Solo - Yo-Yo Ma
This delightful release finds Stephen Hough revisiting Virgin territory. A bad pun, yes, but not an oxymoron! Hough recorded two similar collections for his former label (newly reissued by Virgin as a two-for-one set). Here as then, the pianist fashions a viable programme culled from a bottomless piano bench of transcriptions, encores and other sundry ear-ticklers. Indeed, Hough proves that one can make a well-balanced meal using only desserts. Modern pianists, to be sure, are more calorie conscious than their forebears, and Hough is no exception. It's not his way to emphasize inner voices or linger over juicy modulatory patterns, a la Hofmann, Moiseiwitsch, Horowitz, Cortot or Cherkassky. If Hough prefers to bind Godowsky's garish counterpoints with skimmed milk rather than double cream, he's cheeky (and smart!) enough to insert his own ossias into Moskowski's Etincelles, or to retool the Tchaikovsky/Pabst Sleeping Beauty Paraphrase to more brilliant pianistic effect.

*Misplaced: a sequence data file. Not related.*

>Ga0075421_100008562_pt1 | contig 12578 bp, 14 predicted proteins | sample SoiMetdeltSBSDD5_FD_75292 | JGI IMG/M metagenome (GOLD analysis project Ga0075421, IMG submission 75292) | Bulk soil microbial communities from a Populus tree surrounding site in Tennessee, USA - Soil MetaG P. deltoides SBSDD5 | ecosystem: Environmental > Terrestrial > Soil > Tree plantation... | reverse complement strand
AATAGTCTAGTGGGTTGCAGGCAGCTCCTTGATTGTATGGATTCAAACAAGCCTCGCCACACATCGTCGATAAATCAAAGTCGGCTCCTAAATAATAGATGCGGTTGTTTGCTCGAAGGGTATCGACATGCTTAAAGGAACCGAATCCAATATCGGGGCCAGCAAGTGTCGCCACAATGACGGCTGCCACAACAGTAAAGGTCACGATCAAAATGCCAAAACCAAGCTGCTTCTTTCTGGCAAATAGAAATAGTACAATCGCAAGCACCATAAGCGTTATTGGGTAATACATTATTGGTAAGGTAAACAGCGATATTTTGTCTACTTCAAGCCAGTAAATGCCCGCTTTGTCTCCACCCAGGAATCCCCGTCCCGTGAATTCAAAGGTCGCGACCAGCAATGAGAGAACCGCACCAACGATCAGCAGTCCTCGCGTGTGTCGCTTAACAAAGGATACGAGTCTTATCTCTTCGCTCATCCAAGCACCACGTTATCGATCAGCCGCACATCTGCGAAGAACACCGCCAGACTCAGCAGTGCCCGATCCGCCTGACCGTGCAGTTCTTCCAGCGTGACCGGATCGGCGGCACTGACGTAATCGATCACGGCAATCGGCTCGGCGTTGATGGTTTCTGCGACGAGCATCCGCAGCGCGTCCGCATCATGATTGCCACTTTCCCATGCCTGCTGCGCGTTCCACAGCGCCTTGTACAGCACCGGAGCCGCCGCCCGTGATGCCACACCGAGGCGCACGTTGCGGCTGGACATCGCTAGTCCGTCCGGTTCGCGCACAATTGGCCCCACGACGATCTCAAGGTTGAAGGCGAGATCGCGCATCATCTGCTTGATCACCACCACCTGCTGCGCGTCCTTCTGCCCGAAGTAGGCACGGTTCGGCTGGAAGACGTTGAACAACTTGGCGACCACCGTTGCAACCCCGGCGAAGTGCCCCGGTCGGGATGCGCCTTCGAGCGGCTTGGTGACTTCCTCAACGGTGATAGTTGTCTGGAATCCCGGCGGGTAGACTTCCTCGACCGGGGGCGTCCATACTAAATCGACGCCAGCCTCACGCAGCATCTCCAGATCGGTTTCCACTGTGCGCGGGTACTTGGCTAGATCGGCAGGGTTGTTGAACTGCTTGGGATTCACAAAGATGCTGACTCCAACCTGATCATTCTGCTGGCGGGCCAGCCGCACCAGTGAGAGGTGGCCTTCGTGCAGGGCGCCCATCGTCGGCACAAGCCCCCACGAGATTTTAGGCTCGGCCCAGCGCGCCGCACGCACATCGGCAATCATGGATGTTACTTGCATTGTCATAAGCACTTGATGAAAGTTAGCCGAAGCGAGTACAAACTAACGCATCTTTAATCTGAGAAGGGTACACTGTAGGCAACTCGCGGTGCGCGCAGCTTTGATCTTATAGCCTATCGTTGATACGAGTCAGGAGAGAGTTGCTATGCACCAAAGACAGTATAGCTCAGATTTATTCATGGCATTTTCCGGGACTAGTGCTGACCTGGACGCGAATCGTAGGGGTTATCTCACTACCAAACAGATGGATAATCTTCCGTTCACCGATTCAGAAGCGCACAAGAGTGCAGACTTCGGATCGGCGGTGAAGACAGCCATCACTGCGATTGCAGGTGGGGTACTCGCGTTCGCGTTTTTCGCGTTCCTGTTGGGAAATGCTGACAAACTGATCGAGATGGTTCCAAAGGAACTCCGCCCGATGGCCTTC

As in his previous 'Piano Albums', Hough serves up his own Rodgers & Hammerstein transcriptions. If the decorative note-spinning in 'Hello, Young Lovers' distracts from rather than enhances the eloquent original, the pianist's giddy romp through 'The Carousel Waltz' is a tour de force that brilliantly recaptures both the tender and tough-minded qualities inherent in the musical's book. Hough's own Etude de Concert gets plenty of finger-twisting mileage out of a rather unmemorable theme, harmonized, however, with clever Gershwinisms. The unadorned Rachmaninov and Tchaikovsky selections are played with heartfelt simplicity and a lean yet singing sonority. While the aforementioned Sleeping Beauty makes for a powerful conclusion, I reprogrammed my CD player so that Hough's understated yet richly fulfilling Londonderry air came last, so that I could clear my sated palette with an after-dinner mint.'